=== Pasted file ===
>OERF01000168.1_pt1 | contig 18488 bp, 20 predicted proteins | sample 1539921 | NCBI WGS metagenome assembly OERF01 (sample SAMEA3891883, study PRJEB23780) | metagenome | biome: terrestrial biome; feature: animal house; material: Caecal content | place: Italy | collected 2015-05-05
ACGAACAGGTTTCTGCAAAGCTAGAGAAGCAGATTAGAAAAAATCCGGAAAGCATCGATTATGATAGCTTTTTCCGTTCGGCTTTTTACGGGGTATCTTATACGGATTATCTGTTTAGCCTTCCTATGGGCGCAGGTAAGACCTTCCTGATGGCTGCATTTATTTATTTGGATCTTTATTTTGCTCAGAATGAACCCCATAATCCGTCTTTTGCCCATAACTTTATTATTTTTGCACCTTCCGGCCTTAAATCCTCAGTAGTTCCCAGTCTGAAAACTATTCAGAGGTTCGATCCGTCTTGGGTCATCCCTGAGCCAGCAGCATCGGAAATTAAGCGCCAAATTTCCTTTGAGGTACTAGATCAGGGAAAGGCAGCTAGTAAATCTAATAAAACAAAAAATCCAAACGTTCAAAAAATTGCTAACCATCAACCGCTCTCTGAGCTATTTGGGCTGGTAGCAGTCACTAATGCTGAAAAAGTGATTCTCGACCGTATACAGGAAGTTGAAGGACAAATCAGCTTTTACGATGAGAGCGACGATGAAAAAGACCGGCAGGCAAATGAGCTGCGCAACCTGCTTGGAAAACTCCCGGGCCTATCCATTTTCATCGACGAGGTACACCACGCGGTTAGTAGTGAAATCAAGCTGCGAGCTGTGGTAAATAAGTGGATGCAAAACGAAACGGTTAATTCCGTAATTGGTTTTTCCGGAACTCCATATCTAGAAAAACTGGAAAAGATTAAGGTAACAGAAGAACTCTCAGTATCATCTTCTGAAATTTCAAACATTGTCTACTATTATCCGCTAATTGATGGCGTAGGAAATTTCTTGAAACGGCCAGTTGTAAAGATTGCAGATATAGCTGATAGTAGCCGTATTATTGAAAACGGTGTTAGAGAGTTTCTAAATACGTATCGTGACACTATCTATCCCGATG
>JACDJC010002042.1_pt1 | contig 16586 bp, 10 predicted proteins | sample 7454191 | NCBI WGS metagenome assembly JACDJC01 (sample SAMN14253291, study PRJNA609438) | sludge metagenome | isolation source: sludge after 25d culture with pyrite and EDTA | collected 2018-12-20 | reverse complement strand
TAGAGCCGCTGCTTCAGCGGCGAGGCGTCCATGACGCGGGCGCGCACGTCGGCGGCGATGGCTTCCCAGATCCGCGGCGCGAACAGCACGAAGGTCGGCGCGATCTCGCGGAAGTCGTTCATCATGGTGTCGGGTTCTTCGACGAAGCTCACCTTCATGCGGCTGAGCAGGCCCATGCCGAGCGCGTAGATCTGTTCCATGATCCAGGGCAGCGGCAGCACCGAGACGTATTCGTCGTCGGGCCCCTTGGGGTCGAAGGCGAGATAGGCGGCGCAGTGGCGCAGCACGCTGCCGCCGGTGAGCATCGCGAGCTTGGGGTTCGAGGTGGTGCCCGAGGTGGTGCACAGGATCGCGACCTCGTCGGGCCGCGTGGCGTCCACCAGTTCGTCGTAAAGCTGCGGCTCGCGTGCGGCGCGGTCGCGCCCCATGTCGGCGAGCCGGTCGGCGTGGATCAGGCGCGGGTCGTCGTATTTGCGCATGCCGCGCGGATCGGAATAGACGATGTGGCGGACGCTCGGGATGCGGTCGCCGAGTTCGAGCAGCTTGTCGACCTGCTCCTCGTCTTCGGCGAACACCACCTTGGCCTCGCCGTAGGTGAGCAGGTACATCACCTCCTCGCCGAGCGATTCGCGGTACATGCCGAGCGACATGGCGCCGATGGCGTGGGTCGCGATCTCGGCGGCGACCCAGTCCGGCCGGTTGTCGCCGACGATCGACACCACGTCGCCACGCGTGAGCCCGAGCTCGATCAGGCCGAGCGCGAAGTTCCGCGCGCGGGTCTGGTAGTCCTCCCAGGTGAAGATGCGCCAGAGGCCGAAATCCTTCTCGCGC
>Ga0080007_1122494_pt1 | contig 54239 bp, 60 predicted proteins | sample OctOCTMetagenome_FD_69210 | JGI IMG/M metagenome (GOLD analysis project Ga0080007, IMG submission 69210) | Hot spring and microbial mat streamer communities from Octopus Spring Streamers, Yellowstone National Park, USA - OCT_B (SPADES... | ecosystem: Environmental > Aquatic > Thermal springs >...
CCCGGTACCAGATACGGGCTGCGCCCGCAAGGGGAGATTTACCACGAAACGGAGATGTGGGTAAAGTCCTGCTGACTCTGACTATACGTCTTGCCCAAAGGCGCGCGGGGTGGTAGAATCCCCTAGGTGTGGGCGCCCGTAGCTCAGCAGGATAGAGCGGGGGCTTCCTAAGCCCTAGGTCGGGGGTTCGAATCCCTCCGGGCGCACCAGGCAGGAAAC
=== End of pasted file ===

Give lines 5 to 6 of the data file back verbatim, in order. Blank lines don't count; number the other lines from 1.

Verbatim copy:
>Ga0080007_1122494_pt1 | contig 54239 bp, 60 predicted proteins | sample OctOCTMetagenome_FD_69210 | JGI IMG/M metagenome (GOLD analysis project Ga0080007, IMG submission 69210) | Hot spring and microbial mat streamer communities from Octopus Spring Streamers, Yellowstone National Park, USA - OCT_B (SPADES... | ecosystem: Environmental > Aquatic > Thermal springs >...
CCCGGTACCAGATACGGGCTGCGCCCGCAAGGGGAGATTTACCACGAAACGGAGATGTGGGTAAAGTCCTGCTGACTCTGACTATACGTCTTGCCCAAAGGCGCGCGGGGTGGTAGAATCCCCTAGGTGTGGGCGCCCGTAGCTCAGCAGGATAGAGCGGGGGCTTCCTAAGCCCTAGGTCGGGGGTTCGAATCCCTCCGGGCGCACCAGGCAGGAAAC